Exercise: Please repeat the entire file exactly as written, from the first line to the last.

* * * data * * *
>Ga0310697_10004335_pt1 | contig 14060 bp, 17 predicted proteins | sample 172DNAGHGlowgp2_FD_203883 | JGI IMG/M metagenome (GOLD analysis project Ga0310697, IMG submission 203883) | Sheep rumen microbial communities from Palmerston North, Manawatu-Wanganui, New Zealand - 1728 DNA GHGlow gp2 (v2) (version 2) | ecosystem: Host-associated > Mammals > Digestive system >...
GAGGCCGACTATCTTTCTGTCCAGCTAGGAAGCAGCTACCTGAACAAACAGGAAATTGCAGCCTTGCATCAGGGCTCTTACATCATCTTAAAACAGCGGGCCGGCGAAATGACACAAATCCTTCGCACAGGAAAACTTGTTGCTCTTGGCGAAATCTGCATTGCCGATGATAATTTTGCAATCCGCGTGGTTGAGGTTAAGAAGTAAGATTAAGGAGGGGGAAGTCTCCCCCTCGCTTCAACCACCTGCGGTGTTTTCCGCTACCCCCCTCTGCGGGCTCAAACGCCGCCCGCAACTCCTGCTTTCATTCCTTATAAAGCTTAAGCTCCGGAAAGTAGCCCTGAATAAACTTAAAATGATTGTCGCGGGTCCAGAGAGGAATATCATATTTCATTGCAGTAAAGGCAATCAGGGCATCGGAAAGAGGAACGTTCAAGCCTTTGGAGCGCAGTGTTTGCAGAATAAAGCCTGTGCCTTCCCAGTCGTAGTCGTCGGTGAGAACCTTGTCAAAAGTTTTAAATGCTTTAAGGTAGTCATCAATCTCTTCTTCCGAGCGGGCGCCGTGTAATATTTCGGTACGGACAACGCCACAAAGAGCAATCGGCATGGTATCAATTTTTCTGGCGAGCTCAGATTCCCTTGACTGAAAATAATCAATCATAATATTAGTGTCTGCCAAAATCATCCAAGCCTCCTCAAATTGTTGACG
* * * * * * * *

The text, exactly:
>Ga0310697_10004335_pt1 | contig 14060 bp, 17 predicted proteins | sample 172DNAGHGlowgp2_FD_203883 | JGI IMG/M metagenome (GOLD analysis project Ga0310697, IMG submission 203883) | Sheep rumen microbial communities from Palmerston North, Manawatu-Wanganui, New Zealand - 1728 DNA GHGlow gp2 (v2) (version 2) | ecosystem: Host-associated > Mammals > Digestive system >...
GAGGCCGACTATCTTTCTGTCCAGCTAGGAAGCAGCTACCTGAACAAACAGGAAATTGCAGCCTTGCATCAGGGCTCTTACATCATCTTAAAACAGCGGGCCGGCGAAATGACACAAATCCTTCGCACAGGAAAACTTGTTGCTCTTGGCGAAATCTGCATTGCCGATGATAATTTTGCAATCCGCGTGGTTGAGGTTAAGAAGTAAGATTAAGGAGGGGGAAGTCTCCCCCTCGCTTCAACCACCTGCGGTGTTTTCCGCTACCCCCCTCTGCGGGCTCAAACGCCGCCCGCAACTCCTGCTTTCATTCCTTATAAAGCTTAAGCTCCGGAAAGTAGCCCTGAATAAACTTAAAATGATTGTCGCGGGTCCAGAGAGGAATATCATATTTCATTGCAGTAAAGGCAATCAGGGCATCGGAAAGAGGAACGTTCAAGCCTTTGGAGCGCAGTGTTTGCAGAATAAAGCCTGTGCCTTCCCAGTCGTAGTCGTCGGTGAGAACCTTGTCAAAAGTTTTAAATGCTTTAAGGTAGTCATCAATCTCTTCTTCCGAGCGGGCGCCGTGTAATATTTCGGTACGGACAACGCCACAAAGAGCAATCGGCATGGTATCAATTTTTCTGGCGAGCTCAGATTCCCTTGACTGAAAATAATCAATCATAATATTAGTGTCTGCCAAAATCATCCAAGCCTCCTCAAATTGTTGACG